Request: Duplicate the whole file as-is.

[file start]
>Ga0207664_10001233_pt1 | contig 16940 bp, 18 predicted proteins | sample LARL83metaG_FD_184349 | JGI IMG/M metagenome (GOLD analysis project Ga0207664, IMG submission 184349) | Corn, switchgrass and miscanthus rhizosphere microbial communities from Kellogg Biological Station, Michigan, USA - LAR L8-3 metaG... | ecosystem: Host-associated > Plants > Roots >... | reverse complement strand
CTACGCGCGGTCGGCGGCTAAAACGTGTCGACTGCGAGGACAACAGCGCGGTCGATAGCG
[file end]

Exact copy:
>Ga0207664_10001233_pt1 | contig 16940 bp, 18 predicted proteins | sample LARL83metaG_FD_184349 | JGI IMG/M metagenome (GOLD analysis project Ga0207664, IMG submission 184349) | Corn, switchgrass and miscanthus rhizosphere microbial communities from Kellogg Biological Station, Michigan, USA - LAR L8-3 metaG... | ecosystem: Host-associated > Plants > Roots >... | reverse complement strand
CTACGCGCGGTCGGCGGCTAAAACGTGTCGACTGCGAGGACAACAGCGCGGTCGATAGCG